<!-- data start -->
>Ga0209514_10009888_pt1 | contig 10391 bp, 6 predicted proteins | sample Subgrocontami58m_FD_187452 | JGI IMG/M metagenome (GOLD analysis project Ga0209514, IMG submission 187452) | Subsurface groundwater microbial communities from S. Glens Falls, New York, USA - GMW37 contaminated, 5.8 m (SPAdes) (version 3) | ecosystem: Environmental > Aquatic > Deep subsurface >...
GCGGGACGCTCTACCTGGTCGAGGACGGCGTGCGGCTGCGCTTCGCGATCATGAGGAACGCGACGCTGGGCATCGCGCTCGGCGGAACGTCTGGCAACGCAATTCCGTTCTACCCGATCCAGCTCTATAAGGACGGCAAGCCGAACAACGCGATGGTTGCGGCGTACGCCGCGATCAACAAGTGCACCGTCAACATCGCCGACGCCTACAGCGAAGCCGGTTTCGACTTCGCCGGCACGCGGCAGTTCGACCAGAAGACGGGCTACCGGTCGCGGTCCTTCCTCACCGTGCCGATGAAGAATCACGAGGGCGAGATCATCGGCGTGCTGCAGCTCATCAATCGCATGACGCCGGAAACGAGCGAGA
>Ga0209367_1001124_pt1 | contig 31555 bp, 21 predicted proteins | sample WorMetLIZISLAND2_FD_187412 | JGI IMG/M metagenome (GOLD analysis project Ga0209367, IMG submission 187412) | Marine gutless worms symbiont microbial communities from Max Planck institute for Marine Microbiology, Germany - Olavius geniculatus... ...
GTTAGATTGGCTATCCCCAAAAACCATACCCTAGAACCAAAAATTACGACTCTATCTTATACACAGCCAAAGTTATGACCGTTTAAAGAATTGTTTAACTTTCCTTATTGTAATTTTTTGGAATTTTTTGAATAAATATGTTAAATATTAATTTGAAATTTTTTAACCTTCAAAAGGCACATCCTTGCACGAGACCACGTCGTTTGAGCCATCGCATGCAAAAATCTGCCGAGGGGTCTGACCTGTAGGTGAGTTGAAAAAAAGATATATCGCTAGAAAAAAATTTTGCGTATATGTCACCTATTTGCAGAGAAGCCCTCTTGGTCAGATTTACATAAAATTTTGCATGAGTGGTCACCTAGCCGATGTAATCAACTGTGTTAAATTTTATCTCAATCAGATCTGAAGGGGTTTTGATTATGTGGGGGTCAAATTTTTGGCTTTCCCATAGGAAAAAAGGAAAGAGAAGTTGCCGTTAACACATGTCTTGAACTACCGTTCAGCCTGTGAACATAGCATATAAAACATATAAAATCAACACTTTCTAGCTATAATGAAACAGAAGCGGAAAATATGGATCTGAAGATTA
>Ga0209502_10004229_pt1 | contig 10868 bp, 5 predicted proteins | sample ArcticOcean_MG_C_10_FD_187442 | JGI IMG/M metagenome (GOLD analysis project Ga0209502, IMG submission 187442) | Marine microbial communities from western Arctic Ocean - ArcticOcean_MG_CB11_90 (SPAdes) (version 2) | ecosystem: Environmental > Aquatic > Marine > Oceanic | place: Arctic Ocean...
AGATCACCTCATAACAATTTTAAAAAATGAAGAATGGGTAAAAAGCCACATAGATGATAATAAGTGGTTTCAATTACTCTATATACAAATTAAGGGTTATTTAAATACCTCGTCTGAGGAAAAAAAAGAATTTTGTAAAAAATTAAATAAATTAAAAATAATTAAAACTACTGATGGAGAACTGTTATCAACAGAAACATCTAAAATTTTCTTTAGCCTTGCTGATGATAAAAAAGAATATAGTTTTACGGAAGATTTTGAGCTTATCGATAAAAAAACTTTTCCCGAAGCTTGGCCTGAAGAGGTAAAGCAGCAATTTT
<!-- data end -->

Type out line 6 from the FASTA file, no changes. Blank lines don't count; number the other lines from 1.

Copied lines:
AGATCACCTCATAACAATTTTAAAAAATGAAGAATGGGTAAAAAGCCACATAGATGATAATAAGTGGTTTCAATTACTCTATATACAAATTAAGGGTTATTTAAATACCTCGTCTGAGGAAAAAAAAGAATTTTGTAAAAAATTAAATAAATTAAAAATAATTAAAACTACTGATGGAGAACTGTTATCAACAGAAACATCTAAAATTTTCTTTAGCCTTGCTGATGATAAAAAAGAATATAGTTTTACGGAAGATTTTGAGCTTATCGATAAAAAAACTTTTCCCGAAGCTTGGCCTGAAGAGGTAAAGCAGCAATTTT